Is Social Media Making Our Teens Miserable?

Can’t log off? Social media is just as bad as alcohol and drugs. And just as addictive. 

4 min read
Is Social Media Making Our Teens Miserable?

Is the social engagement on your profile picture a validation of your self-esteem? Till a couple of years back, the many lengths you go to curate a perfect selfie would be considered downright vain. Over the past half decade we have all become our own PR firms. Always figuring out a way to get more traffic, ‘likes’ and comments.

And the smartphone is alienating us. The more we expect from technology, the less we expect from each other.

The longer we spend time on social networking sites, the more depressed we are in our real world. At least that’s the conclusion of a countless number of studies, the latest being a major research done on over 3,000 teenagers in Finland.

JAMA Pediatrics (The Journal of the American Medical Association) has conducted 10 studies to see if there is a link between social media use and depression. Alarmingly, every single study showed a significant correlation.

‘Facebook depression’ is real. It is worse for the adolescents. The good news is that you are not alone. But by definition, you kinda are!


Teens Equate Their Self-Worth With Their Social Media Engagement

We all are guilty of comparing our lives to that of others. If the comparison inspires you then brilliant, but when you’re prone to depression, the comparisons become negative, and erode self-esteem (Photo: iStock)

In another research done by the American Academy of Pediatrics, the adolescent participants study revealed that “their emotional health declined when they were ignored on social networking sites”, while others thought “their friendship was in jeopardy when their friends didn’t like their posts.”

The stress of constantly monitoring Instagram and posting snaps is taking its toll. A New York University study of 10 popular schools in the US found that teachers were worried that their students were incapable of talking face-to-face outside their peer groups.

Forget about finding themselves in real life, discovering the real world – with roughly 60 million images uploaded to Instagram everyday, psychologists are seeing that adolescents, like most of us, are just trying to find a version of themselves that gets the maximum hearts.

It’s not just about validation. Social media can crush your soul. Adolescents don’t take trolling well. They can get clinically anxious and depressed because they are emotional, hormonal time bombs. Social media is in their DNA. A lot of things are still not fitting together in their brains, so a case of online bullying can lead to a major depressive episode.
Dr Anjali, Child Psychiatrist

Wonder if there is an unwritten popularity ranking which is based on your social media score!

Sorry to pop your bubble kids, a double tap on the Instagram screen doesn’t determine validation but the study noted that the teenagers who got less likes, felt more depressed and got lonely.

It Can Make You Feel Inadequate, Lonely In a Crowd

Have we sacrificed conversation for connection? (Photo: iStock)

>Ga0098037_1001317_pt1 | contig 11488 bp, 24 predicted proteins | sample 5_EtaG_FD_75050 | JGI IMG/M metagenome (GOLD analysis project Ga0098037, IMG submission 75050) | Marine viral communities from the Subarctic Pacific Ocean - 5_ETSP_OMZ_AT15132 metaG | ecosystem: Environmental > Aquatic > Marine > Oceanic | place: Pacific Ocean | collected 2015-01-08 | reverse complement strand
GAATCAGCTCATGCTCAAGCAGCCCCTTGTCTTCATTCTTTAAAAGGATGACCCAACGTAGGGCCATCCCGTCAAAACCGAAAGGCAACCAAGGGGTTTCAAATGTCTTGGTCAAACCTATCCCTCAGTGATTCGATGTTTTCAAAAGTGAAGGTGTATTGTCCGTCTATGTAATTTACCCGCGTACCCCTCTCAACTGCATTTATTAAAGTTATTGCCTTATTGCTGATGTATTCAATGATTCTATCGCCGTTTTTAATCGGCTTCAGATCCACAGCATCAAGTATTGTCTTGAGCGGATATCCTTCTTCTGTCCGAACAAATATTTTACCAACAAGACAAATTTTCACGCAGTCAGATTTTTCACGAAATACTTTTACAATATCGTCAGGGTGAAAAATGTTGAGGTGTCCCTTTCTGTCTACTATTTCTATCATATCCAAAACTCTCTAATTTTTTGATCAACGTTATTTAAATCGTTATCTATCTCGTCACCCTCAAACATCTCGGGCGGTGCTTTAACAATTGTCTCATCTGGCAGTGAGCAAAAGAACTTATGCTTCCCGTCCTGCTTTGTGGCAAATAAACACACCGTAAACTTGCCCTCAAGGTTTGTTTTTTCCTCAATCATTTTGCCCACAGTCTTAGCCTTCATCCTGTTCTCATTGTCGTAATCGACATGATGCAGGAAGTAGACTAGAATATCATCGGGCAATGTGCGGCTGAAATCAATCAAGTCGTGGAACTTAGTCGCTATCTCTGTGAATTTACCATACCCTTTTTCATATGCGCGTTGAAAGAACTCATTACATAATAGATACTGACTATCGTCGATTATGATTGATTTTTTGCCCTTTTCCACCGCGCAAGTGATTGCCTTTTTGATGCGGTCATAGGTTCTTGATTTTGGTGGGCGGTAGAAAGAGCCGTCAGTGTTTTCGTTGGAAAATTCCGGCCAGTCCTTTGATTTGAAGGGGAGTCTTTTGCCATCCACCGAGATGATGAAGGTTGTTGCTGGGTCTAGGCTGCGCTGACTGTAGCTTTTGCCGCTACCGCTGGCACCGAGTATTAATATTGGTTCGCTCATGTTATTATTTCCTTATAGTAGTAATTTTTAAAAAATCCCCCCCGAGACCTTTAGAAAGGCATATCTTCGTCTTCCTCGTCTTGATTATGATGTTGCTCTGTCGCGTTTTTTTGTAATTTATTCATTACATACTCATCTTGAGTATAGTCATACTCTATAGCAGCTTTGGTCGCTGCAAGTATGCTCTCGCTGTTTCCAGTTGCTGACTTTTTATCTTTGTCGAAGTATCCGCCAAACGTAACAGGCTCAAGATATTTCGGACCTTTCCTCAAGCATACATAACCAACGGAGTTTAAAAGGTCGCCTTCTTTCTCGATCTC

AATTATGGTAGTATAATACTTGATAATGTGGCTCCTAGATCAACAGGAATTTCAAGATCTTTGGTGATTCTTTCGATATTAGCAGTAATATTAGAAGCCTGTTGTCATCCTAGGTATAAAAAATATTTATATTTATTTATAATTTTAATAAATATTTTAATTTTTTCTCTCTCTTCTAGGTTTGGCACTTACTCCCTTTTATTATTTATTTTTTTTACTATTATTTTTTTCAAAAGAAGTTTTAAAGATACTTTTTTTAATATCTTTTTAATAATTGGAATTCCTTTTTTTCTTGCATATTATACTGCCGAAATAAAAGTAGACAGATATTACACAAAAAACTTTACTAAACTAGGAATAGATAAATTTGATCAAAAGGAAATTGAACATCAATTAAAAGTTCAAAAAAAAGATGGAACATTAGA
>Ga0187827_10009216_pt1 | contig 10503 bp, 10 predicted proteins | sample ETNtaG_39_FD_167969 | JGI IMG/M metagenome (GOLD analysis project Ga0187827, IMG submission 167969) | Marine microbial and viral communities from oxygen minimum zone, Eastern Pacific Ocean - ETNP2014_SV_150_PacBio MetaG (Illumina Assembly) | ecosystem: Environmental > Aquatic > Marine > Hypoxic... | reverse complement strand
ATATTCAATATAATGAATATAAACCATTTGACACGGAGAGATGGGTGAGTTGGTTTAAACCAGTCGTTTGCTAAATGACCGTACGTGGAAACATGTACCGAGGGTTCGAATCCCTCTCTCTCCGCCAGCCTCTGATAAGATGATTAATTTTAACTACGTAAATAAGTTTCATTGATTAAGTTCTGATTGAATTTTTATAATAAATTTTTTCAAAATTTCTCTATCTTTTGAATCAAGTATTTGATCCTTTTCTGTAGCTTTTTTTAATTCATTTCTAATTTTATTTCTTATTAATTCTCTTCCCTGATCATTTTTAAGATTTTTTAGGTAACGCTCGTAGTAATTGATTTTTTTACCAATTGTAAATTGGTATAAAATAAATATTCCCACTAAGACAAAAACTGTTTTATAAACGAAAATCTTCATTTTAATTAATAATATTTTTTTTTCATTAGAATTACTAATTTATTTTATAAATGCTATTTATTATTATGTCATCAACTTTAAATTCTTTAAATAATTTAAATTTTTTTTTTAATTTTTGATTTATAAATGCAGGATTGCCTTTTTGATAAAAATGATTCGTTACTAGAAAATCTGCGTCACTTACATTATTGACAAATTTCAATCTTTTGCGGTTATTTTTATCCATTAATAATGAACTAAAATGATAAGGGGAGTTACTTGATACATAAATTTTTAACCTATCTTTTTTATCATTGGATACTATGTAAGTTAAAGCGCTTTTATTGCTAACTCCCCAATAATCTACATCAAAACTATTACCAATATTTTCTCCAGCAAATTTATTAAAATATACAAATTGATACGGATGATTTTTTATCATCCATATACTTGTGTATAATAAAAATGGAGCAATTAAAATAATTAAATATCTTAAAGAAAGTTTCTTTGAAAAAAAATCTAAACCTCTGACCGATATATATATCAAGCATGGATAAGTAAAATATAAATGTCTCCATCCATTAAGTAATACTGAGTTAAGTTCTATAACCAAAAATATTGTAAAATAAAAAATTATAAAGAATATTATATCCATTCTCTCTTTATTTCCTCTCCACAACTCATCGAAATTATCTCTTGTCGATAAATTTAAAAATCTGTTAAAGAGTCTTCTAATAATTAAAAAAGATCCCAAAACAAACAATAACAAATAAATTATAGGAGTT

Mark Zuckerberg wrote in 2012 that social media is bringing out empowerment in society. But the digital togetherness is not just empowering, it can also leave you lonely in a crowd. The carefully curated digital life of your friends might force you to think yours isn’t good enough.

You see a picture of your pals partying and instantly go down the rabbit hole thinking why weren’t you invited? You see your friend’s picture in a new dress, you feel jealous. The more time you spend online, the more unfulfilled you feel. 
Dr Anjali, Child Psychiatrist

It’s an increasingly disturbing situation.

You’re getting used to being alone in a crowd.

I often say, “I’d rather text than talk.” Psychologists find this behaviour worrisome. With smart phones, the art of real interaction is on its way out. The Facebook posts, the comments and tweets can never replace the face-to-face human conversation. Social media allows us to be in charge of our culpability and our conceit.

You get what I earlier meant by, the more we expect from technology, the less we expect from each other?

Feeling Miserable? Take a Break. Delete an App or Two

Drop the phone, step out for some unadulterated family joy (Photo: iStock)

You don’t need an expert to tell you that happiness depends on the quality of your friends and not quantity. At the cost of sounding all AAish, the first step to learn to log off is to acknowledge that you are unnecessarily sucked up in your phone all the time. Only then can you break the habit.

  • If Instagram is making you feel toxic, instead of holding on to those feelings, delete the app.
  • Stop being an addict. Make a constant effort to be keep your phone aside and talk to the people you are with.
  • Make a plan to leave the house. Run errands with your friends or partner.
  • Physically be with your gang who makes you happy.
  • Don’t tell the world through a status update about your day, ask your partner how his day was. It will make a difference.

Someone told me once, we can all live life a little better if we had hands to hold rather than click a selfie. That someone couldn’t be more right. Think about it.

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